But it doesn't stop here. There is 4-dimensional imaging as well. What is the fourth dimension, you ask: Time (and Einstein's theory of relativity). This fourth dimension unlocks a variable that allows oil and gas companies not only to determine the geological characteristics of a potential play, but also gives us a look at the how a reservoir is changing LIVE, in real time. The sound waves rumbling through a reservoir predict how its geology is changing over time.

The pioneer of geological supercomputing was MIT, whose post-World War II Whirlwind system was tasked with seismic data processing. Since then, Big Oil has caught on to the potential here and there is no finish line to this race-it's constantly metamorphosing. What would have taken decades with supercomputing technology in the 1990s, now can be accomplished in a matter of weeks.

In this continual evolution, the important thing is how many calculations a computer can make per second and how much data it can store. The fastest computer will get a company to the next drilling hole before its competitors.

We are talking about massive amounts of data from constant signal loops from below the Earth's surface. For example, geologists generate sound waves using explosives or other methods that dig deep into the Earth's surface and then are sample 500 times per second. Only a supercomputer could possibly process all this complex data and make sense of it.

We've moved beyond geographical interpretations, such as pursuing exploration based on geological proximity, like Tullow's (OTCMKTS:TUWLF) Ethiopia play is on trend with its massive Kenya finds. This is child's play. What we're talking about is using supercomputing to tell us that standing in prolific Brazil is pretty much the same as standing in Angola; or that Ghana is analog to French Guiana.

Supercomputing advances remove a great deal of the risk involved in undertaking expensive drilling when you're not sure what's there. Supercomputing essentially puts the idea of peak oil to bed for the foreseeable future.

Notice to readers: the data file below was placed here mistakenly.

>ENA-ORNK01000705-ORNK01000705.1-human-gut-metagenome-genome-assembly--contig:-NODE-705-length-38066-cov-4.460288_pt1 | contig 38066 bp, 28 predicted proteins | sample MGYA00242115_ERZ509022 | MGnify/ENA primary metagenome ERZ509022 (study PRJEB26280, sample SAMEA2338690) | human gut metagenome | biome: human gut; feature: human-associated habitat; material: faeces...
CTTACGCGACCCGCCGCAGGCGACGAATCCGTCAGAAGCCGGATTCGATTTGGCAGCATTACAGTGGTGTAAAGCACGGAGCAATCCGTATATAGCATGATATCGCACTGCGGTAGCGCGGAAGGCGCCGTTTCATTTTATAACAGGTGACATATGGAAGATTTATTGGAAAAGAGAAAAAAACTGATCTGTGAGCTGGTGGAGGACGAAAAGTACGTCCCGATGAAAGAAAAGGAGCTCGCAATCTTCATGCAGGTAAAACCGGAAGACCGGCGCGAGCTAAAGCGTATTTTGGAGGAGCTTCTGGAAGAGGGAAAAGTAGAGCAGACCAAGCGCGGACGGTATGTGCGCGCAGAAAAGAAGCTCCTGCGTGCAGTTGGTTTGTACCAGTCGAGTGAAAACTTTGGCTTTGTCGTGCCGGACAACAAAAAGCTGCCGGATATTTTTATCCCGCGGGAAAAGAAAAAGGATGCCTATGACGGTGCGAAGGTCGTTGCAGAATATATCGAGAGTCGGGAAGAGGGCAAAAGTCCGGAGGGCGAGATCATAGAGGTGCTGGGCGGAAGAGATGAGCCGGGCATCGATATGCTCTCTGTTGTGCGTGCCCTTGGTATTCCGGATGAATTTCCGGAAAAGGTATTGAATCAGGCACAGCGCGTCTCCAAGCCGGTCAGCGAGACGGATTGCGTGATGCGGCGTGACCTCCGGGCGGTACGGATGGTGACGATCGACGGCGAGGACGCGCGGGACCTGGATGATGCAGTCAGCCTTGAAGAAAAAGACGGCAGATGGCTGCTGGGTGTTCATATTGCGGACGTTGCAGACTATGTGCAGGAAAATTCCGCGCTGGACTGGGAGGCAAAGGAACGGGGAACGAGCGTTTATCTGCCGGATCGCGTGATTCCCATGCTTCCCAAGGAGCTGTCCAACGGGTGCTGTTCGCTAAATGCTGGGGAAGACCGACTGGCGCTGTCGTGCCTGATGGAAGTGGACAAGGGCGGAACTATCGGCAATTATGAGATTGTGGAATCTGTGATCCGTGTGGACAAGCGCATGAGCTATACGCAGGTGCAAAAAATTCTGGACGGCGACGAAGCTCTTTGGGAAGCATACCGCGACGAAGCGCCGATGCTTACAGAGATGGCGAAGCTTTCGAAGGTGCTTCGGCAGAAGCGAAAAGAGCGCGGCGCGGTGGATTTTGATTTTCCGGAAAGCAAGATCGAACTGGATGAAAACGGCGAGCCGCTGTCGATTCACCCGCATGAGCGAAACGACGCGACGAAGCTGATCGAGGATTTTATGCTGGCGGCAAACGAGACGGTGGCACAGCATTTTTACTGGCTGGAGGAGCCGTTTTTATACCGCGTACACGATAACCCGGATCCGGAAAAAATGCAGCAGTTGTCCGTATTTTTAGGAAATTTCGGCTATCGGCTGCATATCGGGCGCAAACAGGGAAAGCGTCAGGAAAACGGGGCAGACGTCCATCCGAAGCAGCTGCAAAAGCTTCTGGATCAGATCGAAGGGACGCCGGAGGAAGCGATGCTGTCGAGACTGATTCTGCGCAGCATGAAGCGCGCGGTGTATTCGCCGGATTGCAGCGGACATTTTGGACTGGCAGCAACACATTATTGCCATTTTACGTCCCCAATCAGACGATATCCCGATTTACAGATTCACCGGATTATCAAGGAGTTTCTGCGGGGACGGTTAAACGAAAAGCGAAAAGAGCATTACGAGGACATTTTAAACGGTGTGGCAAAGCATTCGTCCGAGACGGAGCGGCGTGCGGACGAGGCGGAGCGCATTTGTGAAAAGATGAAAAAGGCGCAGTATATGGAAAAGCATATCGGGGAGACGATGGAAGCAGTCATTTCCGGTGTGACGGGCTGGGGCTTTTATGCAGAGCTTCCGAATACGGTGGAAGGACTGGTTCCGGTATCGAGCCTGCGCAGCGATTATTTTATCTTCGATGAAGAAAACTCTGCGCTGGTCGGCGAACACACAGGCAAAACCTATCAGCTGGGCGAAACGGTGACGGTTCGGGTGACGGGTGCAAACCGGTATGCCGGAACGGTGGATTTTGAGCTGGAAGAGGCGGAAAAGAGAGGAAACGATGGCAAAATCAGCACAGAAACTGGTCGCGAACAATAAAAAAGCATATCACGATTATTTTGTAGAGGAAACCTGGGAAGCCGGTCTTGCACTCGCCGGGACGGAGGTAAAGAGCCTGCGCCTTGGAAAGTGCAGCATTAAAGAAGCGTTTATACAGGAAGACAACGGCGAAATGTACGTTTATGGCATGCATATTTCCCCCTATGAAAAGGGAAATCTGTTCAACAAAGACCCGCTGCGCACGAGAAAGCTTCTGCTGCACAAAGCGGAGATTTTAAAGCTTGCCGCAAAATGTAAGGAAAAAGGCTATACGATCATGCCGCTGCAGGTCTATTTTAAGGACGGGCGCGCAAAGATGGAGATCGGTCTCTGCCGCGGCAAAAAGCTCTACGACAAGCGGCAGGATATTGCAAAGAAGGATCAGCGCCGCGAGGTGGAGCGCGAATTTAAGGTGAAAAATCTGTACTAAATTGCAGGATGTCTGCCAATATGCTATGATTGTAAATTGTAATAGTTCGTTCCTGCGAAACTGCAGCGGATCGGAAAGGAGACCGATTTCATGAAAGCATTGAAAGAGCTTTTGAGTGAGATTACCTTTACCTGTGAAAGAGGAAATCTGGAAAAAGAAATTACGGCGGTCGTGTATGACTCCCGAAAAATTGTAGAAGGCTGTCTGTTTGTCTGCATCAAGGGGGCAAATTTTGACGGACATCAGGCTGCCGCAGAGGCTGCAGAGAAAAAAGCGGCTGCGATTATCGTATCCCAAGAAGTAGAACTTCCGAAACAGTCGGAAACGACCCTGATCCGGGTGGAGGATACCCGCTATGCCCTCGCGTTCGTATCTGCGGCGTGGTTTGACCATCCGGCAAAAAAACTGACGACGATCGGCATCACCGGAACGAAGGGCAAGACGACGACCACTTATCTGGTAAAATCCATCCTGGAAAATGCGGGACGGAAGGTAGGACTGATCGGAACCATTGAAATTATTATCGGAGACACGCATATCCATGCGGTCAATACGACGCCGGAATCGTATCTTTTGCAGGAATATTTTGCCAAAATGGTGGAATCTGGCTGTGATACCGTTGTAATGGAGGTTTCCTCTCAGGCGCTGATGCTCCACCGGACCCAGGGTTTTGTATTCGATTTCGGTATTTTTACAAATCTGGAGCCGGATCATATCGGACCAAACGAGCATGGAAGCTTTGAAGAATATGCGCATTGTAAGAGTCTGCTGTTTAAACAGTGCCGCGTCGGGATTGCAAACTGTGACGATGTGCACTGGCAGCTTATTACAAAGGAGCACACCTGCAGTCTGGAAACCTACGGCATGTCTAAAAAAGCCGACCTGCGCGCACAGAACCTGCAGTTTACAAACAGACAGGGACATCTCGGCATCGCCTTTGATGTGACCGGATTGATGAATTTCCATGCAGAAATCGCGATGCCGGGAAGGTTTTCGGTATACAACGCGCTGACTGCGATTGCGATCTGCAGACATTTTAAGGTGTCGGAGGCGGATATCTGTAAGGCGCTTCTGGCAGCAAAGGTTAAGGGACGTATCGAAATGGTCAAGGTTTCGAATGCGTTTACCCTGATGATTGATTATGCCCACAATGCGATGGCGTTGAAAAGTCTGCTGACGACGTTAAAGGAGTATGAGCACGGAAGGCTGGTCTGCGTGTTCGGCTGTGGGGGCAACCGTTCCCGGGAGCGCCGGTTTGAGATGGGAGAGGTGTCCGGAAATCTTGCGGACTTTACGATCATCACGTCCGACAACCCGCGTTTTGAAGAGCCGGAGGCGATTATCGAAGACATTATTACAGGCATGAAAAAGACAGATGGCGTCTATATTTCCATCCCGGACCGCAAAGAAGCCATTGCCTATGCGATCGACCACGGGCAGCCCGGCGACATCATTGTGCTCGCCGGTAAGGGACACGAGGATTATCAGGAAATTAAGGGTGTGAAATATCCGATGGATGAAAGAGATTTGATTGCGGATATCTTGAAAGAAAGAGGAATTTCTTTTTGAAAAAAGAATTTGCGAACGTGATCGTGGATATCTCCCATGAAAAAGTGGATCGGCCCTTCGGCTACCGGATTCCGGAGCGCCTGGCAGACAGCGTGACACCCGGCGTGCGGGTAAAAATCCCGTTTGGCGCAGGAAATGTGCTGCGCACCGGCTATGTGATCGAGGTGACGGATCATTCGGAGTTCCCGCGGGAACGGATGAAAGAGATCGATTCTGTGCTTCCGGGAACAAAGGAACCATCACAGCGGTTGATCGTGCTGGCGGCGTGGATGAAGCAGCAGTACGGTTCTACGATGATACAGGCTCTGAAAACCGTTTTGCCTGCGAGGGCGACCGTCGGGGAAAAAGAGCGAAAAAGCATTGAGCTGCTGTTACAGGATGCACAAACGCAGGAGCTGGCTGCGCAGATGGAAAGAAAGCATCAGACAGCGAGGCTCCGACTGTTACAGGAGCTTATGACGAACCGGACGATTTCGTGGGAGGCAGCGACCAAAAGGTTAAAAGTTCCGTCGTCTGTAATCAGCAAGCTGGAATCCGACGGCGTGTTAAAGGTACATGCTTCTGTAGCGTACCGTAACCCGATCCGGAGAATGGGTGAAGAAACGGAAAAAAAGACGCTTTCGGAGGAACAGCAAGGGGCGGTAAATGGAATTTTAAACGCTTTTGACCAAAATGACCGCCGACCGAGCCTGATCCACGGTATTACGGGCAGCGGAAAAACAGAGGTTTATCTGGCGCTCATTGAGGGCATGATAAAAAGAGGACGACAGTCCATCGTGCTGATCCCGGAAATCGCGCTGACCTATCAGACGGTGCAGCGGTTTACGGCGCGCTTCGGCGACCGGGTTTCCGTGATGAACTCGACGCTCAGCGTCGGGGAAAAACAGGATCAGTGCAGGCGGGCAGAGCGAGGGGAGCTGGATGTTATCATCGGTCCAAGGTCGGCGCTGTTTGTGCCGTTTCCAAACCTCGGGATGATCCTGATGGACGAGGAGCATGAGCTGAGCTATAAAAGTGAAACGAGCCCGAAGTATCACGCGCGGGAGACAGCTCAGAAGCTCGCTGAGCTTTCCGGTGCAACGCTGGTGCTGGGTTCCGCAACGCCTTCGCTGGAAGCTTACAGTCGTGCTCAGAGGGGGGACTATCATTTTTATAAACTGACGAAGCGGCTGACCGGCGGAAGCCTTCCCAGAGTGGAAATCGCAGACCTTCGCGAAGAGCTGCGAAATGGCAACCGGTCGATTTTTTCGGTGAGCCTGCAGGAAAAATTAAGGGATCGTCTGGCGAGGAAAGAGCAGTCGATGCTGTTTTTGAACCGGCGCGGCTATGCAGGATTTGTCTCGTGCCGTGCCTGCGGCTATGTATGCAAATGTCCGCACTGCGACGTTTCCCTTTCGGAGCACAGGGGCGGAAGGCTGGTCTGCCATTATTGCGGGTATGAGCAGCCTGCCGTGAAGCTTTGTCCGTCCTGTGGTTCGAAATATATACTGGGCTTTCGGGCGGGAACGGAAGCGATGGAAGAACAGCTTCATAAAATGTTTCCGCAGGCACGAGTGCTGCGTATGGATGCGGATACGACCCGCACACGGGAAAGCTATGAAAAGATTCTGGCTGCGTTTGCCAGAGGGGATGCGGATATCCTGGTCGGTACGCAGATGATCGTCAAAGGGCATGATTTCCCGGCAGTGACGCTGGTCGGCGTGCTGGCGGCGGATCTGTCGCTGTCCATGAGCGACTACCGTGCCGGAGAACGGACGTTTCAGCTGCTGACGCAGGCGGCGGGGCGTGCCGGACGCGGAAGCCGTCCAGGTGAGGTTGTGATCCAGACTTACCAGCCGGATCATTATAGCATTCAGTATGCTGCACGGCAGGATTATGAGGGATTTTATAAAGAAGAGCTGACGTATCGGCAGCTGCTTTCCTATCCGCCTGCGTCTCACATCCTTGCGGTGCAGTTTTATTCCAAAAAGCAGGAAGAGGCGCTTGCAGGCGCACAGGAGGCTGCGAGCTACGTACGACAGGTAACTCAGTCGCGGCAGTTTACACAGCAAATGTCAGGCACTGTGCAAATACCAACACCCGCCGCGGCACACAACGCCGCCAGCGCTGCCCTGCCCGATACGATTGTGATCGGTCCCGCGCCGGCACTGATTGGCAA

No positions in stocks mentioned.
The information on this website solely reflects the analysis of or opinion about the performance of securities and financial markets by the writers whose articles appear on the site. The views expressed by the writers are not necessarily the views of Minyanville Media, Inc. or members of its management. Nothing contained on the website is intended to constitute a recommendation or advice addressed to an individual investor or category of investors to purchase, sell or hold any security, or to take any action with respect to the prospective movement of the securities markets or to solicit the purchase or sale of any security. Any investment decisions must be made by the reader either individually or in consultation with his or her investment professional. Minyanville writers and staff may trade or hold positions in securities that are discussed in articles appearing on the website. Writers of articles are required to disclose whether they have a position in any stock or fund discussed in an article, but are not permitted to disclose the size or direction of the position. Nothing on this website is intended to solicit business of any kind for a writer's business or fund. Minyanville management and staff as well as contributing writers will not respond to emails or other communications requesting investment advice.

Copyright 2011 Minyanville Media, Inc. All Rights Reserved.
PrintPRINT

Busy? Subscribe to our free newsletter!

Submit
 

WHAT'S POPULAR IN THE VILLE